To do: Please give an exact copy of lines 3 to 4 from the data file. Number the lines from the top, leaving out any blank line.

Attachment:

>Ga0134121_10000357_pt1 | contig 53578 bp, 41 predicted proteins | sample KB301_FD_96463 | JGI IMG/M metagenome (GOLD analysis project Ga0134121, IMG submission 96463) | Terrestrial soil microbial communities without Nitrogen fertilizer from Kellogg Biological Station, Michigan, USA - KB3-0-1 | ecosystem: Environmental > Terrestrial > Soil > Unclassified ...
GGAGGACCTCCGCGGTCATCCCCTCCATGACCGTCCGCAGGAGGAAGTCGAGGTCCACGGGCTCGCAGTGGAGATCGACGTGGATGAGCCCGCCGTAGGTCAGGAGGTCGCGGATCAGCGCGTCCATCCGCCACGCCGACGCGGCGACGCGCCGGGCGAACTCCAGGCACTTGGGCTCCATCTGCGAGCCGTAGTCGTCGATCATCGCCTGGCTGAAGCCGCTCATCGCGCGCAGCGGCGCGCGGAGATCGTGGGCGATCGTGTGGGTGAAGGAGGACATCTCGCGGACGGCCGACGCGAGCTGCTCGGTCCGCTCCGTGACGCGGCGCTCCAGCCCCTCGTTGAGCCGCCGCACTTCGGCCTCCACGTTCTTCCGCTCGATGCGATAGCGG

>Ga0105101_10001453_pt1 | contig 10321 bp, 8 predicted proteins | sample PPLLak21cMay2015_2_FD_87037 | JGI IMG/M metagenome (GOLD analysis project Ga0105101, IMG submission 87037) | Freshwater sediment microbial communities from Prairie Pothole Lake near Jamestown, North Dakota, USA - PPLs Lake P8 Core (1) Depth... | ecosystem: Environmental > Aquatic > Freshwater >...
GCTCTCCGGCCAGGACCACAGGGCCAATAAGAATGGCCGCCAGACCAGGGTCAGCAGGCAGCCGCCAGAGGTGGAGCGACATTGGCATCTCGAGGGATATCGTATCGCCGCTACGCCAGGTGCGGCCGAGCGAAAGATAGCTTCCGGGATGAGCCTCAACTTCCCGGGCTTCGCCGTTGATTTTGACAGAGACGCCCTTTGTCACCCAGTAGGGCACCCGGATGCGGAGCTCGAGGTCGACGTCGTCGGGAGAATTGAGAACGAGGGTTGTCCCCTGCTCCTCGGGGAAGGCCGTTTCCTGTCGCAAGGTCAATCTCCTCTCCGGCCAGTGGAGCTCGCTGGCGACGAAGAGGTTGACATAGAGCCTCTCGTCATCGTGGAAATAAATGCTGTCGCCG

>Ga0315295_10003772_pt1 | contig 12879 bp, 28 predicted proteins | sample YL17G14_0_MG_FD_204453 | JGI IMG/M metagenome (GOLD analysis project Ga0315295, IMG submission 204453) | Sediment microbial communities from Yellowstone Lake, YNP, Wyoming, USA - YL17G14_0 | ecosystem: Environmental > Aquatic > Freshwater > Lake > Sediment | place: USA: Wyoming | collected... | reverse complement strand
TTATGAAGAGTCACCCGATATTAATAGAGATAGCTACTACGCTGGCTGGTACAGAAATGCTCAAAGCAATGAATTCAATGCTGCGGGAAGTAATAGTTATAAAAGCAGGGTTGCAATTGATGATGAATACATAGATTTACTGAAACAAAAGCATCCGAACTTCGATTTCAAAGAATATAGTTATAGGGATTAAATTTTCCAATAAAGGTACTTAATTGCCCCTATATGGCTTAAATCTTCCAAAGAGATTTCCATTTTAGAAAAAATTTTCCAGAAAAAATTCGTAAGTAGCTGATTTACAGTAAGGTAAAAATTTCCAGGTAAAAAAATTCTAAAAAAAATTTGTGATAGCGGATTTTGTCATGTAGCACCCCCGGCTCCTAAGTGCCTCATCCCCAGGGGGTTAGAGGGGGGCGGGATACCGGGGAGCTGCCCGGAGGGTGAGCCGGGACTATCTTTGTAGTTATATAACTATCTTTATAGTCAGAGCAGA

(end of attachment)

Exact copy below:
>Ga0105101_10001453_pt1 | contig 10321 bp, 8 predicted proteins | sample PPLLak21cMay2015_2_FD_87037 | JGI IMG/M metagenome (GOLD analysis project Ga0105101, IMG submission 87037) | Freshwater sediment microbial communities from Prairie Pothole Lake near Jamestown, North Dakota, USA - PPLs Lake P8 Core (1) Depth... | ecosystem: Environmental > Aquatic > Freshwater >...
GCTCTCCGGCCAGGACCACAGGGCCAATAAGAATGGCCGCCAGACCAGGGTCAGCAGGCAGCCGCCAGAGGTGGAGCGACATTGGCATCTCGAGGGATATCGTATCGCCGCTACGCCAGGTGCGGCCGAGCGAAAGATAGCTTCCGGGATGAGCCTCAACTTCCCGGGCTTCGCCGTTGATTTTGACAGAGACGCCCTTTGTCACCCAGTAGGGCACCCGGATGCGGAGCTCGAGGTCGACGTCGTCGGGAGAATTGAGAACGAGGGTTGTCCCCTGCTCCTCGGGGAAGGCCGTTTCCTGTCGCAAGGTCAATCTCCTCTCCGGCCAGTGGAGCTCGCTGGCGACGAAGAGGTTGACATAGAGCCTCTCGTCATCGTGGAAATAAATGCTGTCGCCG